Frequency of Fault occurrence in Different Links of a power system

Equipment’sPercentage of Total
Overhead lines50
Control Equipment’s3
Instrument transformers(CTs and PTs)2


Relative probability of occurrences of Most Frequent kinds of short-circuit Faults in overhead and cable power Transmission circuits.

S.NType of Short-Circuit faultPercentage occurrence
1Single phase to ground(L-G)70
2Phase to phase(L-L)15
3Two phases to ground(L-L-G)10
4phase to phase and third phase to ground2 or 3
5All the three phases to ground(L-L-L-G02 or 3
6All the three phases shorted2 or 3


Short-circuit current

Due to a short circuit in a power network causes heavy current to flow in the network. The current attains its maximum value and then decays to some steady-state value.

pic:process of change in a short-circuit current

Sustained current: Sustained current is the fault current that will flow in the circuit if it is allowed to persist after the transient process ends. This value is used in the electrical equipment’s for designing the thermal stability.

First peak short-circuit current: This is the maximum instantaneous value of the current that will reach during the first moment of a short circuit. This value is used in electrical equipment’s for designing the dynamic stability.


Effects of Faults on power system

  • The heavy currents due to short circuit cause excessive heating which may result in fire or explosion.
  • Stability of the power system may be adversely affected and complete shutdown of system may occur.
  • Short circuit takes the form of an arc that may cause considerable damage to the elements of the power system.
  • Damage of other apparatus in the system may be caused due to overheating and abnormal mechanical forces.
  • Relay having pressure coils fails due to large reduction in voltage.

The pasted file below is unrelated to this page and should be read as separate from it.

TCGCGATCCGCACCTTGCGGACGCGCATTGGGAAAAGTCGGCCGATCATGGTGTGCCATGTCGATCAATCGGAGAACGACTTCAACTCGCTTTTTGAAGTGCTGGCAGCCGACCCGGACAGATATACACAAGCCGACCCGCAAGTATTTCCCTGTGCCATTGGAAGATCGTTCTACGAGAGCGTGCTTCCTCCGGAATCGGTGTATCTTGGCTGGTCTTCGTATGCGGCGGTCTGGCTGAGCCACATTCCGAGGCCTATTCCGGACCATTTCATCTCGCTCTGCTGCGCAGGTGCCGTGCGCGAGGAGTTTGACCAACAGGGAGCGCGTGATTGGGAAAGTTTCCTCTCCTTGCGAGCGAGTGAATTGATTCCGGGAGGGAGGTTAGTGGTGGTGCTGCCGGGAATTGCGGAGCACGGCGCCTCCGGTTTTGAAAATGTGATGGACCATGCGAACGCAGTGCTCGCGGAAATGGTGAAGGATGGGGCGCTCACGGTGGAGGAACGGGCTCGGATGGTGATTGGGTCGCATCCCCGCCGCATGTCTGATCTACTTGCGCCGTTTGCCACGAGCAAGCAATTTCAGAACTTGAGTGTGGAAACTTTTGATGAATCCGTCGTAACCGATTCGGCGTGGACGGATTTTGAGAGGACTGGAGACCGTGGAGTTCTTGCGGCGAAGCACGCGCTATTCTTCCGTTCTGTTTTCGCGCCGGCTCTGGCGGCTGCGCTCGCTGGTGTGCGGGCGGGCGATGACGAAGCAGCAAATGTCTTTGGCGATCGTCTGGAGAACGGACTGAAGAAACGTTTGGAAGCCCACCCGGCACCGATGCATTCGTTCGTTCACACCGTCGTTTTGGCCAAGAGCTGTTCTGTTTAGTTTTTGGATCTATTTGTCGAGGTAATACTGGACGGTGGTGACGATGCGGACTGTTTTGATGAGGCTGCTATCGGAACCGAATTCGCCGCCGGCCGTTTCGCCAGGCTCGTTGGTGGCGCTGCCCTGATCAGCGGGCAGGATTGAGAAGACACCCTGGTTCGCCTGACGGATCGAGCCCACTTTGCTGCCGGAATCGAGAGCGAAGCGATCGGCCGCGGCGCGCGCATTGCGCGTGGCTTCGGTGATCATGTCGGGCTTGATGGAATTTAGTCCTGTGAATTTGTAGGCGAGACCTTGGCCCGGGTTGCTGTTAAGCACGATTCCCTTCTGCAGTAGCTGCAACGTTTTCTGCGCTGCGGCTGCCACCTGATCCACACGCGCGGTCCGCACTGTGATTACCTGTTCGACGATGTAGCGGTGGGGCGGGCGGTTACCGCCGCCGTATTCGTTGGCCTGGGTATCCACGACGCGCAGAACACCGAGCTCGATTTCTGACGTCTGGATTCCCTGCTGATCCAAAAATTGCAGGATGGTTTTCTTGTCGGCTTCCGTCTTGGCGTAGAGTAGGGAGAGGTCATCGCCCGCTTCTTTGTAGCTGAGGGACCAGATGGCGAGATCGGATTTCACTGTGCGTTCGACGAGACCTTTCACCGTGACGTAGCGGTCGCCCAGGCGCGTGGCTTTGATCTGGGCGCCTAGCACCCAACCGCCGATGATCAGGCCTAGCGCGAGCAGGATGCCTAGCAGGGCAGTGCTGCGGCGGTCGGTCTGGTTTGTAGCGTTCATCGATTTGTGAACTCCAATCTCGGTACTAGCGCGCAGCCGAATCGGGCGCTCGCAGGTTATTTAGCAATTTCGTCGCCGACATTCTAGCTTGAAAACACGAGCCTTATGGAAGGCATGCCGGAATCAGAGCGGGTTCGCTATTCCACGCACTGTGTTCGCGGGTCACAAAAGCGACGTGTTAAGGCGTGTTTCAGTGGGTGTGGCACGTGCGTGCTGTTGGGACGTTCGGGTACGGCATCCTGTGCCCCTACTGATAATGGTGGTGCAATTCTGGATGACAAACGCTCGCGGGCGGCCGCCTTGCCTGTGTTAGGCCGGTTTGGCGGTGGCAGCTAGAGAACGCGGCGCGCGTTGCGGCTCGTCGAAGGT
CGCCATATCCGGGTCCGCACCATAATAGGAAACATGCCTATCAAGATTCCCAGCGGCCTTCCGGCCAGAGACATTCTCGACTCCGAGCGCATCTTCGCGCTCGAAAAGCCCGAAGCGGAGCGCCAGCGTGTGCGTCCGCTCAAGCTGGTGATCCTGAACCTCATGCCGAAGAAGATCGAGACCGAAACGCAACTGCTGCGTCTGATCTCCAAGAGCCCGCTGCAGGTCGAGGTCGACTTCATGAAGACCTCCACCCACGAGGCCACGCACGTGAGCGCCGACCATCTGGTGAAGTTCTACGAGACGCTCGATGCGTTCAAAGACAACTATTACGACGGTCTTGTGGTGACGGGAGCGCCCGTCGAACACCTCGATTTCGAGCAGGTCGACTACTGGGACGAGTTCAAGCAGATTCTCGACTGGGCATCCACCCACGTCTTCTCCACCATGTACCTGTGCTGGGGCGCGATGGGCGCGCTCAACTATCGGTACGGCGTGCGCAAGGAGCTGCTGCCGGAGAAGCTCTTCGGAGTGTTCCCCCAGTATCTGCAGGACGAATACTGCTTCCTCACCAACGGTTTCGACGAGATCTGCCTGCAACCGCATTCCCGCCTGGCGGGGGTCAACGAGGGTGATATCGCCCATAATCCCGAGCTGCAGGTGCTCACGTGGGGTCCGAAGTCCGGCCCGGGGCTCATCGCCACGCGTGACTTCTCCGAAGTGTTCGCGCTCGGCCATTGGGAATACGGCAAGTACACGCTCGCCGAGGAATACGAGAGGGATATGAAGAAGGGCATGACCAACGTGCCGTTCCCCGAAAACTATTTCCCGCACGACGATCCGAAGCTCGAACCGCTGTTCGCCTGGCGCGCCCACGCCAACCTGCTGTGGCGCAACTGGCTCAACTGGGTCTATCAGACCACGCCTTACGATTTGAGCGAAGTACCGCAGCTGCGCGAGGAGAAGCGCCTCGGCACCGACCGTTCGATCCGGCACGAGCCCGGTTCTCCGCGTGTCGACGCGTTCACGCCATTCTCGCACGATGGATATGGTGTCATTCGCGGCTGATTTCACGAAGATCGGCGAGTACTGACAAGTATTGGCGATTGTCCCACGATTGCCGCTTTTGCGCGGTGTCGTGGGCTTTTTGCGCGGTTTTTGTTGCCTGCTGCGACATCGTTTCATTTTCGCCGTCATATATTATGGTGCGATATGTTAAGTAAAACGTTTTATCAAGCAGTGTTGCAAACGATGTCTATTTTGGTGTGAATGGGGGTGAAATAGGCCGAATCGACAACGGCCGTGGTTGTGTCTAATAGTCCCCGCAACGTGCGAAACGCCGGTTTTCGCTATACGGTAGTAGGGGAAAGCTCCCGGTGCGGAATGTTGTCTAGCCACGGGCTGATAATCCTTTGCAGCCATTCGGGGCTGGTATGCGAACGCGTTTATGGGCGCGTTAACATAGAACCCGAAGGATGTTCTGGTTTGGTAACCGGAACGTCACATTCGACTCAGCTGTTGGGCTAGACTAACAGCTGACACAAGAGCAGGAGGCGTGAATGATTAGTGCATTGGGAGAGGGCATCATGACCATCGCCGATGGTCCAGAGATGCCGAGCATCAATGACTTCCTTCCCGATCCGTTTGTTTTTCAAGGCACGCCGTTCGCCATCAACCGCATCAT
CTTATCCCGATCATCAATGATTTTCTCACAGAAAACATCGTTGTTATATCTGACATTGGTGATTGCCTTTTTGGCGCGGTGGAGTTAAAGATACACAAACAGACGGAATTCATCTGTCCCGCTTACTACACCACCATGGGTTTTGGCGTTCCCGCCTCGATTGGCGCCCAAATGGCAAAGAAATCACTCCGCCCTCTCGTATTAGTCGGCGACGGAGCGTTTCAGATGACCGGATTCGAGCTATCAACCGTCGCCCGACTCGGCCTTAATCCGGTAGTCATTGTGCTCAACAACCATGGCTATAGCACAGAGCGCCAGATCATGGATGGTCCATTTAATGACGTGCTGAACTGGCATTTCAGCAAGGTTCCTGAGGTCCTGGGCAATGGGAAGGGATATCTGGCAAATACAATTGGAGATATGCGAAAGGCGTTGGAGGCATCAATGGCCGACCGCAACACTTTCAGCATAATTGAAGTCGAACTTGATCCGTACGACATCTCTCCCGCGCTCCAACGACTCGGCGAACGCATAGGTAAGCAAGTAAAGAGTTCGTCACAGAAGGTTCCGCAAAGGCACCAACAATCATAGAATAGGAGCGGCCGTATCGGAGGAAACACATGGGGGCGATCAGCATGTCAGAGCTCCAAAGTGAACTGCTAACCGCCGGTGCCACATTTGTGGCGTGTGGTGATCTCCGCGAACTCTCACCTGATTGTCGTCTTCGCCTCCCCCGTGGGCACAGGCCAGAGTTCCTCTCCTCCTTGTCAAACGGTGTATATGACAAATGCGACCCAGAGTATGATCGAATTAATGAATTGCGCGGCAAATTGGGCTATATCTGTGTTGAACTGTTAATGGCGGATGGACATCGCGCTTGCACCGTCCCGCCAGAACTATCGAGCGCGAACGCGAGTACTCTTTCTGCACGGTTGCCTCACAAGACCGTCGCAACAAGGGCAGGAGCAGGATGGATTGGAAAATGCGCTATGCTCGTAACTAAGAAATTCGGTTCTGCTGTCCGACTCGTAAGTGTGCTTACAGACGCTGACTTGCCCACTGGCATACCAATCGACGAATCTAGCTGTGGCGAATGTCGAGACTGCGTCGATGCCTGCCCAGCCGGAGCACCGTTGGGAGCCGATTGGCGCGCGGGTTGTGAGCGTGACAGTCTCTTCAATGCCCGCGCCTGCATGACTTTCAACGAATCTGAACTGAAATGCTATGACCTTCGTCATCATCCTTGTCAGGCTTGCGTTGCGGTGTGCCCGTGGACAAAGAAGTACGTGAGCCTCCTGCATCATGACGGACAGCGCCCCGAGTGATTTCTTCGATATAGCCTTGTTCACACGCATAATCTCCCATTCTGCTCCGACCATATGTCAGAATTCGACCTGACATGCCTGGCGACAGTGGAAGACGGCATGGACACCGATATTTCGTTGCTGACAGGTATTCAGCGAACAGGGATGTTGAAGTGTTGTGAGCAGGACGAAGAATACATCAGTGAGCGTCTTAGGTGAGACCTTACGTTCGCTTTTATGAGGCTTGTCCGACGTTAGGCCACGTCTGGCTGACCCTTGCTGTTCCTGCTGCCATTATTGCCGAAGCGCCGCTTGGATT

• Interruption in the power supply to consumer.
  • There may be a considerable reduction in voltage on healthy feeders connected to the system having fault. Considerable loss of industrial productions may result as the motor draws the high current.

Fault clearing process

The protective relays are connected in the secondary circuits of current transformers(CTs) and potential transformers(PTs). under the normal operating conditions, the voltage induced in the secondary of the CT is small and therefore the current flowing in the relay operating coil is insufficient in magnitude to close the relay contacts. Hence the trip coil of the circuit breaker deenergised. The breaker contacts remain closed and it carries the normal load current. On the occurrence of fault, a large current flows through the primary of the CT which increases the voltage induced in the secondary and hence the current flowing through the relay operating coil. The relay contact is closed and the trip coil of the breaker gets energized to open the breaker contacts. The circuit breaker opens its contacts. Arc is drawn between the contacts as they separate. The arc is extinguished at a natural current Zero. After final arc extinction and final current Zero, a high voltage wave appears across the circuit breaker contacts re-establishing the arc. This transient voltage wave is called transient recovery voltage(TRV).

    pic:Typical Relay circuit